Study Guide

The Picture of Dorian Gray Setting

By Oscar Wilde


Late 19th Century London

Deck The Halls With Decadence

Let's talk about time first. It's important, and not just because it elicits questions like "What are they wearing?" and "How did they clean up after all those horses?"

This novel takes place in the height of the Decadent artistic movement of the late 19th Century, making Dorian a contemporary of his author, Oscar Wilde. Although this trend (which celebrated aesthetic pleasure and sensual experience) began in France, Wilde was the major proponent of it in England.

The influence of French Decadent writers can be seen throughout the novel, from the Gautier poem recorded in Chapter 14 to the extravagant, foppishly luxuriant style of Dorian's clothing and furniture. Although Wilde never gives a specific date for Dorian Gray, his inclusion of the yellow book—a loosely-veiled version of À Rebours by J.K. Huysmans—means that Dorian must be living some time after its publication in 1884.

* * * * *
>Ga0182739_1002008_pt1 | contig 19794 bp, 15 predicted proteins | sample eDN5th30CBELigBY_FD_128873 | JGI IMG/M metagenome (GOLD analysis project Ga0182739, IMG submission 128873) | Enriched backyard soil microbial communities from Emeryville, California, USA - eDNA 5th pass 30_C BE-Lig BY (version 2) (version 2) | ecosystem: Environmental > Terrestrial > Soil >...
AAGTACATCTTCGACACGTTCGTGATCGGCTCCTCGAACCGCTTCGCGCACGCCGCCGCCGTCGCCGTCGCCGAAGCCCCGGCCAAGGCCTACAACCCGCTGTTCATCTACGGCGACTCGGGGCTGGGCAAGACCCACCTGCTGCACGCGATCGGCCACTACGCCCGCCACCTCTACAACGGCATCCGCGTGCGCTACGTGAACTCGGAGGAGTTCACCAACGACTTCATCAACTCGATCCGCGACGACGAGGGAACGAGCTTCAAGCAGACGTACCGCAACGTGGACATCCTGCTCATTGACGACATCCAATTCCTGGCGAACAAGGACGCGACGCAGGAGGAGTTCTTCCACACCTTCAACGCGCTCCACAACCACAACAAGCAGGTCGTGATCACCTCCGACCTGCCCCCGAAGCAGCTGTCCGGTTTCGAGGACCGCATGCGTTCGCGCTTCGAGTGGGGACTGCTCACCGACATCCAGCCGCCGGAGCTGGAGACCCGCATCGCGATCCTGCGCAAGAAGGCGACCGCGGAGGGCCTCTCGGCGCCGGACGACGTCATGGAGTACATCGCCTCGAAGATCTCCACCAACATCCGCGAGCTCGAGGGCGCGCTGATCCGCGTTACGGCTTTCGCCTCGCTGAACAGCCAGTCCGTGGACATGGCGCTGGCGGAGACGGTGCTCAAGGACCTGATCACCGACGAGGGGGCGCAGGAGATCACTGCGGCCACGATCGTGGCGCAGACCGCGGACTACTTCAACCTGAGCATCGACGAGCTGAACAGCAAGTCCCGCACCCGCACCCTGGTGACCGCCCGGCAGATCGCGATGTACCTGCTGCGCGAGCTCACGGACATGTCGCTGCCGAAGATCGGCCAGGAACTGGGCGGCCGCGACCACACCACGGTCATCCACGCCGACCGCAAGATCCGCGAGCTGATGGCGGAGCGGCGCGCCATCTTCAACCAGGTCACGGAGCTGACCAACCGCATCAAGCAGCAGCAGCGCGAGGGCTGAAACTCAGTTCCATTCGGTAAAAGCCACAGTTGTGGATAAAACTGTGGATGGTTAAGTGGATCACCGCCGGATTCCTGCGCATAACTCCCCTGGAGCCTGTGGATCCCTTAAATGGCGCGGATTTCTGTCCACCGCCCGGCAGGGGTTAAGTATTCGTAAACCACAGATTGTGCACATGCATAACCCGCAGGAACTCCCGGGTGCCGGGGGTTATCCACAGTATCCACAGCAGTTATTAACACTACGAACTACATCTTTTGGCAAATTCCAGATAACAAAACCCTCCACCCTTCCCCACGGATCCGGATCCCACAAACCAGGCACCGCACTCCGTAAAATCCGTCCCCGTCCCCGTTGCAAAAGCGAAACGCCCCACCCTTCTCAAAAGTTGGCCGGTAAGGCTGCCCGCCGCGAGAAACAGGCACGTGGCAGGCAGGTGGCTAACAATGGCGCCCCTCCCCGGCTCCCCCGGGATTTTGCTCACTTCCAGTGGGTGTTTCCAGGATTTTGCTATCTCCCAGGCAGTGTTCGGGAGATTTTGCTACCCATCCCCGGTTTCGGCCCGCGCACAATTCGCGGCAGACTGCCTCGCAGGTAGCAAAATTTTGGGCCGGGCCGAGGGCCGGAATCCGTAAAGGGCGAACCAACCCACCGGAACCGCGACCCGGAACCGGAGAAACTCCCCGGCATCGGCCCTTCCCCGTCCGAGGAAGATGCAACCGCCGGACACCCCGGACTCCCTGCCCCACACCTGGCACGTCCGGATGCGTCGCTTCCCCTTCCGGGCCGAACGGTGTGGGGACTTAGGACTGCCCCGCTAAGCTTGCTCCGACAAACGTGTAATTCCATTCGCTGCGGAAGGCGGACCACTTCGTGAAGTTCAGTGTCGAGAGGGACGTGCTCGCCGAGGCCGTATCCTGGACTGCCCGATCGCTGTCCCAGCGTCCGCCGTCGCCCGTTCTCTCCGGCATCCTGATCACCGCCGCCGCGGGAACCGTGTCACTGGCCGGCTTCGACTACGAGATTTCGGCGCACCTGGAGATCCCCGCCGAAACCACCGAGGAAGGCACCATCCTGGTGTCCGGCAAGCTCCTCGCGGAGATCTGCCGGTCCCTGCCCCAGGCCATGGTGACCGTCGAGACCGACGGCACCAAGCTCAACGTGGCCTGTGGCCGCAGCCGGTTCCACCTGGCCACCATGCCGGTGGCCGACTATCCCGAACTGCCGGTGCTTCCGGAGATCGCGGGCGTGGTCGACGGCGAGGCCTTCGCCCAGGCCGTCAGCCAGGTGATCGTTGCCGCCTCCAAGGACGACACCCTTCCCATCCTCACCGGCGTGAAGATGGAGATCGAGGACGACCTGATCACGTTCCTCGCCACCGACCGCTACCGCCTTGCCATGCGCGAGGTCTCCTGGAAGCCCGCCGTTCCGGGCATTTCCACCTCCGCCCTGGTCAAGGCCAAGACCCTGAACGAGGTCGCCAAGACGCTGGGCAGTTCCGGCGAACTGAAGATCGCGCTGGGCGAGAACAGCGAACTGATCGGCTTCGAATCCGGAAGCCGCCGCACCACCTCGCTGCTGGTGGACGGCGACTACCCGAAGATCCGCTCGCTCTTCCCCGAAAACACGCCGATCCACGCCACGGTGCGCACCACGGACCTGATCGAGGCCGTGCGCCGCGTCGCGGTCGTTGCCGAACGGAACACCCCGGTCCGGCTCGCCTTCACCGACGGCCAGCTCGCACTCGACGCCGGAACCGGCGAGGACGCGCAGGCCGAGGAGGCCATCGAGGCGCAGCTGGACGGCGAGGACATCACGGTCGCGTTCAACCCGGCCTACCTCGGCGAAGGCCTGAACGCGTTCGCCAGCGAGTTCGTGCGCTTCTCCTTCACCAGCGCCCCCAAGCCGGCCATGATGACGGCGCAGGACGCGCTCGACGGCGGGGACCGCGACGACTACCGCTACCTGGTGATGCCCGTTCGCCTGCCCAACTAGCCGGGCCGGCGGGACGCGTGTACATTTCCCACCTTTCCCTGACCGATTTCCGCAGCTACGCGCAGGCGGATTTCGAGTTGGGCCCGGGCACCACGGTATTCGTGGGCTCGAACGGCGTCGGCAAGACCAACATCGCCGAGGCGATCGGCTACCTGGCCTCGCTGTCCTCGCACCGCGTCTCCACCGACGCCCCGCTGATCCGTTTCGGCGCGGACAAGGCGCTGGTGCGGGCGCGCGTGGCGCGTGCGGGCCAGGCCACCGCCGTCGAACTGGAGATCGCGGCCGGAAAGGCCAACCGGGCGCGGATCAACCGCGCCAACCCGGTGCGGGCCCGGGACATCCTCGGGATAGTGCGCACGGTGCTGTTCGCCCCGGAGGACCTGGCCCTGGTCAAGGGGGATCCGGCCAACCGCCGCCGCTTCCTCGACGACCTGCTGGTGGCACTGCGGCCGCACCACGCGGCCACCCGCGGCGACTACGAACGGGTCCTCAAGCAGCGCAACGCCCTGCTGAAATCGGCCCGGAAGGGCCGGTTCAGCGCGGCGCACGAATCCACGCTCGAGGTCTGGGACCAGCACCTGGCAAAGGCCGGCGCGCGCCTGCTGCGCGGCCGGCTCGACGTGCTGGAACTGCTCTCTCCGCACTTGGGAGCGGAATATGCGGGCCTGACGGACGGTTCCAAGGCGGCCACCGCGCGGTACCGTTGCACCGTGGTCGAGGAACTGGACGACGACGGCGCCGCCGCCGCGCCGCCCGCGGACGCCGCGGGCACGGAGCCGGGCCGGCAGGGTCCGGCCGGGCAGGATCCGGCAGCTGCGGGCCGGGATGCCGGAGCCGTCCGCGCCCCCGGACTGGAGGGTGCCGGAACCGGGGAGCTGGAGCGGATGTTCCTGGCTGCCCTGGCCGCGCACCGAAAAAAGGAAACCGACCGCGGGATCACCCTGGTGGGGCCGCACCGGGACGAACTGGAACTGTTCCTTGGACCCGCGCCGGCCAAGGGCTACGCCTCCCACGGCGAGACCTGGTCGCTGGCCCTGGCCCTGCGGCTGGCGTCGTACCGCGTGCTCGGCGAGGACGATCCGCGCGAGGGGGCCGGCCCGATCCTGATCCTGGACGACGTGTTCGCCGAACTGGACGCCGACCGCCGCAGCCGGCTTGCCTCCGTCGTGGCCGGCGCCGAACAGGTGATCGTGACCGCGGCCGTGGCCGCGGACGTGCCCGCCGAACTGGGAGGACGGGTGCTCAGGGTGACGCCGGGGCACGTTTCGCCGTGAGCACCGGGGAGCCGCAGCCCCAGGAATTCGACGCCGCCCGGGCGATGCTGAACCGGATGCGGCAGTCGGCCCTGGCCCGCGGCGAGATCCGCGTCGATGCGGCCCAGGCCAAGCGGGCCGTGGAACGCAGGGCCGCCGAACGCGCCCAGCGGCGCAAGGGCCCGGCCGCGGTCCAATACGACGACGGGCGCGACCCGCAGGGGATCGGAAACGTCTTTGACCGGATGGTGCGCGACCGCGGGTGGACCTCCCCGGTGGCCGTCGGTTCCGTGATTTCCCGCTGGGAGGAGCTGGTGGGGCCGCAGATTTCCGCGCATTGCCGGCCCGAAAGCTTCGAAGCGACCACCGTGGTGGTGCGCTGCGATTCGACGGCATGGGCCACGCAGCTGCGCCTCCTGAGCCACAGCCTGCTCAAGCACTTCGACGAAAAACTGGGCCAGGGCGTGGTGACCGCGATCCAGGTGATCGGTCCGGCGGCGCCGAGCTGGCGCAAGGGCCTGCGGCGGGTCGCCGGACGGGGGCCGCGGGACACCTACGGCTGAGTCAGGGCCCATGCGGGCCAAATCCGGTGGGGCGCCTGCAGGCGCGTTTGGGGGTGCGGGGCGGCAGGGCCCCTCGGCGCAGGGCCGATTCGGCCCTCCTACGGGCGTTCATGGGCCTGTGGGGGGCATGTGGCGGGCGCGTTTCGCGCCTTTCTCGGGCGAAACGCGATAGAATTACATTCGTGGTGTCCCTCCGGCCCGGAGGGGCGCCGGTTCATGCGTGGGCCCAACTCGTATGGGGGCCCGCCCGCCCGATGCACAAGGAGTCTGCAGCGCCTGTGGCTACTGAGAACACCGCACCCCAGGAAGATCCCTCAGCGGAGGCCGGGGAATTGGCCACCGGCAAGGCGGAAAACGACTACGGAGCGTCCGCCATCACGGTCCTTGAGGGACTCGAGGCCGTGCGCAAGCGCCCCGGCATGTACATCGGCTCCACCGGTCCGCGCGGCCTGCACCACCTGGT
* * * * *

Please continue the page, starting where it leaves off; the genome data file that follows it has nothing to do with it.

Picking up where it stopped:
Interestingly, the Decadent movement took place in the broader setting of the Victorian era, which is mainly known for its prudish, priggish social mores and über-judgmental standards. The contrast between dull middle-class society and the sins of the wealthy and corrupt upper classes makes Wilde's book all the more daring.

East End Boys And West End Girls

Okay, on to location: Dorian moves freely between two major parts of London, the wealthy West End and the decrepit East End. In the West End, mostly in the super-ritzy Mayfair district, Dorian establishes his home, frequents various gentlemens' clubs, theaters, and symphony halls. In the East End, near the dock, the disguised Dorian steals into grotesque saloons-turned-opium-dens for an occasional high, and disgustedly rubs elbows with the various underworld characters whose lives he's destroyed.

The two settings represent Dorian's two sides. In the West End, he is the gallant gentleman, fashionable trendsetter, cultured aristocrat, and scandalous local celebrity. There he enjoys the highest art forms civilization has to offer—opera, theater, painting, French cuisine—to fulfill his refined appetite.

In the East End, however, he becomes a creepy, skulking, unambiguously evil specter (the "devil's bargain")—just as desperate as the next guy for an opium hit and generally trying to find ways to forget his criminal life in the city. Wilde vividly creates a doubled setting for a doubled life.